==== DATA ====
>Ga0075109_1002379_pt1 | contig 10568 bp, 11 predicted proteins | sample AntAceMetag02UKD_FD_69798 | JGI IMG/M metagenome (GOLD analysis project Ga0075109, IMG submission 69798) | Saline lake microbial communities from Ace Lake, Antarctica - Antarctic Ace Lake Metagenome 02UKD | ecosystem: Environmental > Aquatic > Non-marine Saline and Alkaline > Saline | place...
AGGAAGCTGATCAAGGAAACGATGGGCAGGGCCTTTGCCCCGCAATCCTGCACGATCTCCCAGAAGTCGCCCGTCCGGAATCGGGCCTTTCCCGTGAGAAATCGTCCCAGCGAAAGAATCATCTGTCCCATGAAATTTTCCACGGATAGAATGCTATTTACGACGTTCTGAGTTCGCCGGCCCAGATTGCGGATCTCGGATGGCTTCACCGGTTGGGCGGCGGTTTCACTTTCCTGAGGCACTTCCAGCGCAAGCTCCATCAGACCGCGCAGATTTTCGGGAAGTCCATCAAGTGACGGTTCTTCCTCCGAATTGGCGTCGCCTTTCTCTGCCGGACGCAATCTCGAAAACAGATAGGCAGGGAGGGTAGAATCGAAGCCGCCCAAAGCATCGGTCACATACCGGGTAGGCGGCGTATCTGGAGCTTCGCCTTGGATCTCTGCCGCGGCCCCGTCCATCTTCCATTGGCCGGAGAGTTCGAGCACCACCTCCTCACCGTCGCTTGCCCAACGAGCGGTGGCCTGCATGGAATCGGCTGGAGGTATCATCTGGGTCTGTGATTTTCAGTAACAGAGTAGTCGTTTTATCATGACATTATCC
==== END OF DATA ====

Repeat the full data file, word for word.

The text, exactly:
>Ga0075109_1002379_pt1 | contig 10568 bp, 11 predicted proteins | sample AntAceMetag02UKD_FD_69798 | JGI IMG/M metagenome (GOLD analysis project Ga0075109, IMG submission 69798) | Saline lake microbial communities from Ace Lake, Antarctica - Antarctic Ace Lake Metagenome 02UKD | ecosystem: Environmental > Aquatic > Non-marine Saline and Alkaline > Saline | place...
AGGAAGCTGATCAAGGAAACGATGGGCAGGGCCTTTGCCCCGCAATCCTGCACGATCTCCCAGAAGTCGCCCGTCCGGAATCGGGCCTTTCCCGTGAGAAATCGTCCCAGCGAAAGAATCATCTGTCCCATGAAATTTTCCACGGATAGAATGCTATTTACGACGTTCTGAGTTCGCCGGCCCAGATTGCGGATCTCGGATGGCTTCACCGGTTGGGCGGCGGTTTCACTTTCCTGAGGCACTTCCAGCGCAAGCTCCATCAGACCGCGCAGATTTTCGGGAAGTCCATCAAGTGACGGTTCTTCCTCCGAATTGGCGTCGCCTTTCTCTGCCGGACGCAATCTCGAAAACAGATAGGCAGGGAGGGTAGAATCGAAGCCGCCCAAAGCATCGGTCACATACCGGGTAGGCGGCGTATCTGGAGCTTCGCCTTGGATCTCTGCCGCGGCCCCGTCCATCTTCCATTGGCCGGAGAGTTCGAGCACCACCTCCTCACCGTCGCTTGCCCAACGAGCGGTGGCCTGCATGGAATCGGCTGGAGGTATCATCTGGGTCTGTGATTTTCAGTAACAGAGTAGTCGTTTTATCATGACATTATCC